9x23 USAF Experimental


I recently acquired the following box and 5 rounds of ammunition.

NOTE: These were Factory HANDLOADS.

The cartridges are headstamped “WIN 9X23 WIN” with flat brass primers without any PA color. Bullets are non-magnetic GM. 124 gr. FMJ.

Here is a copy of a Q&A I had with the person who was in charge of the testing. I am not at liberty to divulge his name.

Q-1) How many rounds were handloaded by Winchester?

A-10 - 500 rounds

Q-2) How many rounds remain from the tests?

A-2) - I have about 150 rounds left

Q-3) Were any other loads made and by whom and how

A-3) - None that I know of

Q-4) What were the results of the tests?

A-4) - Tests were principally to establish functioning,
velocity and accuracy (grouping) only. There was an
internal performance report of an informal nature
generated without recommendation. However results were
quite good. Velocity was about 1450 fps, accuracy was
within the established range of about 20 moa.
Functioning was excellent.

Information on the load itself - Small rifle primers,
propellent was essentially identical to Olin’s old WAP
(8.6 grains), bullet was the standard 124 gr FMJ, as
used in the M882 9X19mm round. We had no means of
chamber pressure measurement, but Winchester’s figure
was about 50Kpsi, mid-case (comparable to the M882,
which is approximately 42Kpsi, mid-case).

Q-5) Who made the Pistols and how many were made?

A-5) - There were no pistols made up specifically for
this test. Two pistols were used, one being a Colt
1911A1 with a 9X23mm barrel, and one being an EAA
Witness with a .38 Super/9X23mm barrel. The idea was
in fact to require that any new pistol for AF use have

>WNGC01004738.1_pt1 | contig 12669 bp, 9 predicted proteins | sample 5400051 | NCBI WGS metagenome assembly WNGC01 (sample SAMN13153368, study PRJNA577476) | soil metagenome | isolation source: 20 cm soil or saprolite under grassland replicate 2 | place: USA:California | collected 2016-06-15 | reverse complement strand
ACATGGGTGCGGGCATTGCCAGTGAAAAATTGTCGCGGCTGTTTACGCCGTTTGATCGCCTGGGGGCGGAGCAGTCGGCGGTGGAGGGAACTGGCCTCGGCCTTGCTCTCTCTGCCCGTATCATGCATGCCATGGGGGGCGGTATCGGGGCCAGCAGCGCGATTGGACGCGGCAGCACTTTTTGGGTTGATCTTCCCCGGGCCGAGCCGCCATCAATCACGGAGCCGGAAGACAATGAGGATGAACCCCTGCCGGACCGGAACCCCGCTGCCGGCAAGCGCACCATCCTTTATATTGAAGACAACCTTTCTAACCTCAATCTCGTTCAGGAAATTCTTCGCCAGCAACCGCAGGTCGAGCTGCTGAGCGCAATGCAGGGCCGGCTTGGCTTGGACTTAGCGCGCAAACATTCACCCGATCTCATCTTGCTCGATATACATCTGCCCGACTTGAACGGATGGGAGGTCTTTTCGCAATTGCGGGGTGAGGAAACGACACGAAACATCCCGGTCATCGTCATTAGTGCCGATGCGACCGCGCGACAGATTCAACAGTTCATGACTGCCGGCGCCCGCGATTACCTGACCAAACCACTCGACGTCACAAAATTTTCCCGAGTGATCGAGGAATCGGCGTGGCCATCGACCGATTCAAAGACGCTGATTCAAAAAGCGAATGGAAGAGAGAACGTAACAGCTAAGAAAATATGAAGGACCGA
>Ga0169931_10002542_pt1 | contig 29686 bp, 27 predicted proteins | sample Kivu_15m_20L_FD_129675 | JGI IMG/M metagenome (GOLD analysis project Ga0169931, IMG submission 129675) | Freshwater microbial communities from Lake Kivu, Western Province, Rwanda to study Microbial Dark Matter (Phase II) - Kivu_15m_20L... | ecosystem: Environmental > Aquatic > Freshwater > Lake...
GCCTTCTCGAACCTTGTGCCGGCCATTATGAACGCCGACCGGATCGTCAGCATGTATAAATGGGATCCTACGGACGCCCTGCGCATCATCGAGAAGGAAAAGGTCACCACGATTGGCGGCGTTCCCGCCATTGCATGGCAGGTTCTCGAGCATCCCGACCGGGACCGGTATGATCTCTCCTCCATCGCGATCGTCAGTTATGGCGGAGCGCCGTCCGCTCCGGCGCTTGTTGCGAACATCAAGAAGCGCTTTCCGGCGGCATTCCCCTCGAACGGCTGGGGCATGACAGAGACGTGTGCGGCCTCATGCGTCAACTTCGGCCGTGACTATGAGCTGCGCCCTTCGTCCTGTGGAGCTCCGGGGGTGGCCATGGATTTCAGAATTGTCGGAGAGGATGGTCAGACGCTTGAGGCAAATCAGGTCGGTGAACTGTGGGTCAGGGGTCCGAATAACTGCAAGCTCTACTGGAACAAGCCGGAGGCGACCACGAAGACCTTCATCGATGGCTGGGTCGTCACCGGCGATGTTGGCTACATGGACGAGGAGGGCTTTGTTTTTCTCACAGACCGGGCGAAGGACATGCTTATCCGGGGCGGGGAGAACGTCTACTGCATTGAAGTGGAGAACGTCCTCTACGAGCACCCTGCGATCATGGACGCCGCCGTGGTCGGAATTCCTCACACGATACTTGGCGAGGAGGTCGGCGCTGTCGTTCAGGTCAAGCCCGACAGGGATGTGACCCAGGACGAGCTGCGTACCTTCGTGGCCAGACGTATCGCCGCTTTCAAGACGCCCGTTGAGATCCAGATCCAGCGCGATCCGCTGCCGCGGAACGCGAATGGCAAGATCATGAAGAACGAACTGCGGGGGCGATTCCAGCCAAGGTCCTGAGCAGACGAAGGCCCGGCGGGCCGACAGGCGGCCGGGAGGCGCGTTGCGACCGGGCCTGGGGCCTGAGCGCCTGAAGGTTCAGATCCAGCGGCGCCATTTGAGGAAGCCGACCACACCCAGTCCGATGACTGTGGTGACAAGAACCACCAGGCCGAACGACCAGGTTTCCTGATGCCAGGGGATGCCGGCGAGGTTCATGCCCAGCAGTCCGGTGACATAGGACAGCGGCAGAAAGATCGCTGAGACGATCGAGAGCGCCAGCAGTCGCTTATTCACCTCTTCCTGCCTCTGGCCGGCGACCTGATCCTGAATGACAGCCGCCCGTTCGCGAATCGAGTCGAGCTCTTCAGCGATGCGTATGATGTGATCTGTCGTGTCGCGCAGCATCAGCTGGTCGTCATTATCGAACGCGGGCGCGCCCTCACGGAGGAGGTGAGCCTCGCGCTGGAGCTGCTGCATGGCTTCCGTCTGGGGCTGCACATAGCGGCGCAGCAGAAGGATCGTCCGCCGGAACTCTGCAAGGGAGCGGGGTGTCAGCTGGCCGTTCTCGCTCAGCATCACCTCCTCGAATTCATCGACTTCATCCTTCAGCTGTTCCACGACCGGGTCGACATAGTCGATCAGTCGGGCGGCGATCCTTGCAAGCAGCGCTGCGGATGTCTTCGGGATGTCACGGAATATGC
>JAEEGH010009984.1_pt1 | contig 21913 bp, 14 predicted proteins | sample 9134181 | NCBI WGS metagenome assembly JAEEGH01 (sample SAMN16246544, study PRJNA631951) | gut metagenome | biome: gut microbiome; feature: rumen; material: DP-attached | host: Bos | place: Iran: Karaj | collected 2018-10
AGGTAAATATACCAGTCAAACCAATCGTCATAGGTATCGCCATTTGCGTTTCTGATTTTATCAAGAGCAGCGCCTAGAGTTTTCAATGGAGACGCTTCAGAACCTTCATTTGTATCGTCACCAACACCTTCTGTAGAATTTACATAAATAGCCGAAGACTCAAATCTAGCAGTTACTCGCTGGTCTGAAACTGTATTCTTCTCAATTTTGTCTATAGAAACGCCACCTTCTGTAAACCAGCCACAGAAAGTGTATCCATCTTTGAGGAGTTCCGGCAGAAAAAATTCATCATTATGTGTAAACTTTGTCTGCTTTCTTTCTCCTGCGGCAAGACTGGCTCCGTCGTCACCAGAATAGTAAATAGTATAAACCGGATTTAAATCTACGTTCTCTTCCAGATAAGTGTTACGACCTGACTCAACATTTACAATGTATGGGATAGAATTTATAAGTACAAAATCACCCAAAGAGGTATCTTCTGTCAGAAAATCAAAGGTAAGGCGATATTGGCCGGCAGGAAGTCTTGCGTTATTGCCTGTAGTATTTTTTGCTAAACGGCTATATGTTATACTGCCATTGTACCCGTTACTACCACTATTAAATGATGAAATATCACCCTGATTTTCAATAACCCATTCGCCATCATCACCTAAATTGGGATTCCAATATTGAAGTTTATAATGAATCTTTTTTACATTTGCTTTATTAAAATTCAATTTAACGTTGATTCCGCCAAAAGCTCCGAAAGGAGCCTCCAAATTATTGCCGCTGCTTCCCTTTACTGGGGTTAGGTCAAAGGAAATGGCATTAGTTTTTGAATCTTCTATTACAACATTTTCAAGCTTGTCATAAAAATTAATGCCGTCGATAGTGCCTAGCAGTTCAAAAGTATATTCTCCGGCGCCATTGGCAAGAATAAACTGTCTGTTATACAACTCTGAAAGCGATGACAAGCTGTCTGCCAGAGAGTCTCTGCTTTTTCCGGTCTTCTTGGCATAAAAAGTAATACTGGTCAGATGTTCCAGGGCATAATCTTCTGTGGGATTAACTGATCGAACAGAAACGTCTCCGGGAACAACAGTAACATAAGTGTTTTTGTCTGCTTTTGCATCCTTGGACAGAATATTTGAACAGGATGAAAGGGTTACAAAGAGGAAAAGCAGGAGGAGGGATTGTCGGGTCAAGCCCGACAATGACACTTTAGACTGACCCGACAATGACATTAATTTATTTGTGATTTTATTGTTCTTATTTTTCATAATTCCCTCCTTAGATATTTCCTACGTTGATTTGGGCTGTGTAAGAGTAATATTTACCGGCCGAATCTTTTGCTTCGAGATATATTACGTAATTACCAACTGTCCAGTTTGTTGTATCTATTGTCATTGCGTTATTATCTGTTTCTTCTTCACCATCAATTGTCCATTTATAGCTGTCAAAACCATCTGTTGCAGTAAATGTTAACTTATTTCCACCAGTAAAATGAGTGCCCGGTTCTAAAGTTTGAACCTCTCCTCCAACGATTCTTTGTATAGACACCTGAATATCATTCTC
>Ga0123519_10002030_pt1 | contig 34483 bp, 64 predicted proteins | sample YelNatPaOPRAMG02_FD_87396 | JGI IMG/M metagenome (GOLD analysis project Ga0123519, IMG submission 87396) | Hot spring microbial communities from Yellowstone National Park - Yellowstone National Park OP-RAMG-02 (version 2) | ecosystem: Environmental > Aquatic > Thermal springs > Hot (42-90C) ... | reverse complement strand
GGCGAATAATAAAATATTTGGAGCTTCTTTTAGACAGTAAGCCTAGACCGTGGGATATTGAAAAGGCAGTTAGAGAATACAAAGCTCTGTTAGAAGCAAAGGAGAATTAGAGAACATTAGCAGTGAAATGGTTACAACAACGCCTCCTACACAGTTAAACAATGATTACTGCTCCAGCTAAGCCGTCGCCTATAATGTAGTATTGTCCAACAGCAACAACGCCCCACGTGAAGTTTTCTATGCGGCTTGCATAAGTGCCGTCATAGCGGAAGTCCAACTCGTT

the capability of a simple caliber change. This
requirement was contained in the draft solicitation.
The primary caliber was .45 ACP. The secondary
caliber was not stated, but it would probably have
been 10mm or 9X23mm (some were advocating .357 SIG or
.40 S&W). Of course, the program never got to the
point of issuing anything other than a draft
solicitation and some handgun manufacturers were
opposed to this multi-caliber capability requirement
-and some were not.

Q-6) Where was the testing conducted.

A-6 - Due to the preliminary nature of
the information desired, accuracy testing was done
in-house on the Lackland AFB 50 yard tube range using
a machine rest with the M1911, and at a non-AF range
for hand-held accuracy, velocity, and body armor
penetration. I did all of the firing myself.

Q-7) Was there an official name of the project?

A-7)- Overall, the project to solicit and obtain a pistol
was (unoffically) called the AFFP (Air Force Future
Pistol). As I said, it’s now moribund, and has been
passed over to a joint services working group. I
don’t expect it to be revived, and if so, I have no
idea if the multi-caliber interchangeability will be
retained. There was a lot of discussion about the
rationale for caliber interchangeability to meet
different mission requirements with essentially the
same pistol. There was also a requirement for both a
full-sized pistol and a compact version for aircrews,
etc. Most of us were in the 9X23 camp as the best choice
as an alternate caliber due to its better suitability for
use with an AP bullet (vs. 9X19mm), also for flatter
trajectory and large magazine capacity vs. .357 SIG).


Vey interesting. I knew that the USAF had been looking at a new handgun, and that .45 ACP was the preferred calibre, but I didn’t know they had been looking at 9x23 as an alternative.


Oh no! Not another new cartridge and handgun for the USAF.

Good for collectors - bad for the taxpayers.

And when’s the last time a flyboy has had to shoot someone with a pistol? ;) ;) Only kidding!!